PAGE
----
Home Tv & Show EastEnders' Billy Murray recalls playing hard man Johnny Allen on BBC soap

EastEnders' Billy Murray recalls playing hard man Johnny Allen on BBC soap

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Billy Murray

Billy Murray insists there’s no resurrection on the card for Johnny Allen (Image: NC )

There’s only one problem, the debonair gangster is, in Cockney parlance, “brown bread”. “There is no Easter resurrection on the cards for Johnny Allen,” actor Billy Murray insists. “Ever since my screen daughter Ruby’s latest storyline kicked in, people keep asking when Johnny is coming back. I get it every day because they keep showing the photo of me on Ruby’s desk. “I tell them Johnny was killed off” – via a heart attack in prison – “but they don’t buy it. After all, the producers brought Den back from the dead, and Kathy Beale…”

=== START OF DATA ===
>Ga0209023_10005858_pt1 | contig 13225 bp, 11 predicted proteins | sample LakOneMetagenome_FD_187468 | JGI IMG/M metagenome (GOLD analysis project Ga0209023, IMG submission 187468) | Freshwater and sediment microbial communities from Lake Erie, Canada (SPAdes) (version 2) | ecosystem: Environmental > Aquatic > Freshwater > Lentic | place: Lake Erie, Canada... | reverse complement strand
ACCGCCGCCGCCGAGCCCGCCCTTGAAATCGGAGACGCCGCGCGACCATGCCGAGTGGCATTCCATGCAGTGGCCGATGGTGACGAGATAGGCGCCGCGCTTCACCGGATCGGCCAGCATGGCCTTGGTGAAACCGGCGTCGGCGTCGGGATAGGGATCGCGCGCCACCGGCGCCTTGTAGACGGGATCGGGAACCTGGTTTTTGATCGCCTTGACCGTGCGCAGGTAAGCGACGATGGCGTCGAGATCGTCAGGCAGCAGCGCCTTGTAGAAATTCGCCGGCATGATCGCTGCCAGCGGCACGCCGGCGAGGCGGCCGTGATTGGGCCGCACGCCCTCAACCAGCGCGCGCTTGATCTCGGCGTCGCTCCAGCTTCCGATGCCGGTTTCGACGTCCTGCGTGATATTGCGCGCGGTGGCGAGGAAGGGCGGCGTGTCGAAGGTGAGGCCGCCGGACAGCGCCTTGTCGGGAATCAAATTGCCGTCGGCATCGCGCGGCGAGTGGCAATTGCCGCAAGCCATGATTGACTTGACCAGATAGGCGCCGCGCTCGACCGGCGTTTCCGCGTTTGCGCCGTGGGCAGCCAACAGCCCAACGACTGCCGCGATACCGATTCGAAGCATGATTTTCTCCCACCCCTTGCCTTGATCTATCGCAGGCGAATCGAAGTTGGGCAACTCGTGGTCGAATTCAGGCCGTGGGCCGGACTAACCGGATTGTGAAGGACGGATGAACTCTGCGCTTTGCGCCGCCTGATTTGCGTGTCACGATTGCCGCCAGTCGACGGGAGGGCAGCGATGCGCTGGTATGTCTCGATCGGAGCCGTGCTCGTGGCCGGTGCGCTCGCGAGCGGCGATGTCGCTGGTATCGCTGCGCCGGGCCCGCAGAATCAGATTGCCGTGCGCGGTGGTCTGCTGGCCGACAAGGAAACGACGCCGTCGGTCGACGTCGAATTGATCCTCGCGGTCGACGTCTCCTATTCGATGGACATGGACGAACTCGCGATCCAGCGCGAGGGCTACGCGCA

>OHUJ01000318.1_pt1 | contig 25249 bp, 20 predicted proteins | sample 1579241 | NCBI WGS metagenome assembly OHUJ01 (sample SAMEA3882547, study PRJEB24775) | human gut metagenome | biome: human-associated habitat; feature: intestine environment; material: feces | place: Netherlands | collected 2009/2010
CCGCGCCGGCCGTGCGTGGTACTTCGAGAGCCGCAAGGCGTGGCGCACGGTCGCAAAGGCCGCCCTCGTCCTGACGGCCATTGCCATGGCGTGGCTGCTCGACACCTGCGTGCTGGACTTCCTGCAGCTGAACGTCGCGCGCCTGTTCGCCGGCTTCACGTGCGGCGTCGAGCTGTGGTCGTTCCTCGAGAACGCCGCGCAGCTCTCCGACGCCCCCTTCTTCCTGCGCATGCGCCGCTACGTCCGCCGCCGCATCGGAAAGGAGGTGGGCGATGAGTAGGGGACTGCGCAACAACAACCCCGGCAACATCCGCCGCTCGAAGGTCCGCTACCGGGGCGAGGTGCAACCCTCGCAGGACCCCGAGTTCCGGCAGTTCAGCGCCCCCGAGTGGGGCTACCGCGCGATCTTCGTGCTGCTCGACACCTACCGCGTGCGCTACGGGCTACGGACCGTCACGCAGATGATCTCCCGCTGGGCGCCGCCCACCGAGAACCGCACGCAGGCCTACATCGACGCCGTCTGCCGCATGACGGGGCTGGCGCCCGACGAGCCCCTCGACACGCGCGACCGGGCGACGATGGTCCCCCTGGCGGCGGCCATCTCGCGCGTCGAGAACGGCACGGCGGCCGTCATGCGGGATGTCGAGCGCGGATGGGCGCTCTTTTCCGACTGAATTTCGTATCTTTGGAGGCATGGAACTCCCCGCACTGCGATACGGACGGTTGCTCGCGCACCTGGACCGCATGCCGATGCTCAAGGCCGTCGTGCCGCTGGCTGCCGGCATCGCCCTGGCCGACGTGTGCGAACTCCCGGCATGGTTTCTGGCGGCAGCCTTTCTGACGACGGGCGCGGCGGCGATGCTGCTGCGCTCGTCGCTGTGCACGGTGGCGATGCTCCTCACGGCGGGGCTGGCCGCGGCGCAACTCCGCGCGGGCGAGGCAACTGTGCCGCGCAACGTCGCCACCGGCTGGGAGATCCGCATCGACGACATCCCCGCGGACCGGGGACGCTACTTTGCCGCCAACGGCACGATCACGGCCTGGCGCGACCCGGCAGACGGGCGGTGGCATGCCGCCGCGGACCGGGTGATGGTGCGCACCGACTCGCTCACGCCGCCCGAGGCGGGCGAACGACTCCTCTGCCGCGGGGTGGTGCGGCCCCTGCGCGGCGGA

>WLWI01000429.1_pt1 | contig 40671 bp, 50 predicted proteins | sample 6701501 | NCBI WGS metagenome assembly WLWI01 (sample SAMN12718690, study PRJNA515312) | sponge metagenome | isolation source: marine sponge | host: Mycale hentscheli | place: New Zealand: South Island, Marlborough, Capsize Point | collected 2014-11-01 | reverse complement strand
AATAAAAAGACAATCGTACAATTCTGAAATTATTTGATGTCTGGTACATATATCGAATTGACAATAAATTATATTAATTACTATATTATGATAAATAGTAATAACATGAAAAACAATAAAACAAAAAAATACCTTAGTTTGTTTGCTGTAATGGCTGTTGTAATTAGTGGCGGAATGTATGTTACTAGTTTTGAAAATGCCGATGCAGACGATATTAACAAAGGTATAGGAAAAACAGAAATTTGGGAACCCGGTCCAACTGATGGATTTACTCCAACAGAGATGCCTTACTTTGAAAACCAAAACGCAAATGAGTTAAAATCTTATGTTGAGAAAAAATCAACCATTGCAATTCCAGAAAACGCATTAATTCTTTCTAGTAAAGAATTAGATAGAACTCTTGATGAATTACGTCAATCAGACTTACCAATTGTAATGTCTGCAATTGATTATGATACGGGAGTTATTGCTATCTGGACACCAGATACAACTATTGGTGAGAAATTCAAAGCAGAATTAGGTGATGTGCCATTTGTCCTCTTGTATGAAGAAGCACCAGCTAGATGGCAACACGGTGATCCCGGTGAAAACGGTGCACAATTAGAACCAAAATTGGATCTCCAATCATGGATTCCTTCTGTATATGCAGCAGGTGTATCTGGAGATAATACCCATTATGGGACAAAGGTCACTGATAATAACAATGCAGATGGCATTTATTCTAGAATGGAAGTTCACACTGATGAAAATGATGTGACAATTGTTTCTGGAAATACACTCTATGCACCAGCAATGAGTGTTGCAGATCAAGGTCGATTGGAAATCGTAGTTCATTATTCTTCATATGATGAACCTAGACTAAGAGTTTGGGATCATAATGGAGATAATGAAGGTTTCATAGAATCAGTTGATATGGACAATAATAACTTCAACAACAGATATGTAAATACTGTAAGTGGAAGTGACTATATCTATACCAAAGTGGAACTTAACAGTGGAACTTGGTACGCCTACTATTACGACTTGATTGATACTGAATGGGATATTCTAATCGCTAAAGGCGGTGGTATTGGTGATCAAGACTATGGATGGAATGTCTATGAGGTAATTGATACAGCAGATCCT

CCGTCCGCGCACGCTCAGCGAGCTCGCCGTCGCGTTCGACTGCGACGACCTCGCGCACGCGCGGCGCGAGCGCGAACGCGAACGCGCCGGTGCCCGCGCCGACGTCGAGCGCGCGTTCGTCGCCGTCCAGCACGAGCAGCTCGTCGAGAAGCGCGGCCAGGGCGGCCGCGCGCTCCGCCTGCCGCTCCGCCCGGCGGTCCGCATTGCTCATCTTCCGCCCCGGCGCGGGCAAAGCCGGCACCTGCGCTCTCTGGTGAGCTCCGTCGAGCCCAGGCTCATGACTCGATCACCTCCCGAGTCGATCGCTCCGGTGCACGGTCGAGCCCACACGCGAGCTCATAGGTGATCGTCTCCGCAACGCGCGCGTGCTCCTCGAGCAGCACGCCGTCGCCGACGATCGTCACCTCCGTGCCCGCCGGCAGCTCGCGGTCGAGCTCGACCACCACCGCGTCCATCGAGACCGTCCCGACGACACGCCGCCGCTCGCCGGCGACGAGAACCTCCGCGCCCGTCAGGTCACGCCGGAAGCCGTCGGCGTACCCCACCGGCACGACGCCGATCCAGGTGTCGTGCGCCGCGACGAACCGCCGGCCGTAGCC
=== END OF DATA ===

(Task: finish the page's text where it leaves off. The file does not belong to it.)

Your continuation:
It would be the greatest comeback since Lazarus…or at least since Dirty Den. EastEnders fans are convinced that, any day now, Johnny Allen will be back stalking the mean streets of Walford.

Billy, 79, a genuine Cockney, adds, “Being in EastEnders was the hardest work I ever did. Even working as a scaler in the docks, cleaning the sludge out of oil tankers, wasn’t as knackering.

“I admire soap actors; they really have it tough. You learn your words at night, go in the next day and there’s a five-page rewrite waiting for you – to be shot that day. Pacino wouldn’t do that!

“I made an American film called One In The Chamber with Dolph Lundgren. Lundgren came on set with his own director, his own acting coach, his own fighting coach…can you imagine him doing EastEnders? I couldn’t do it now.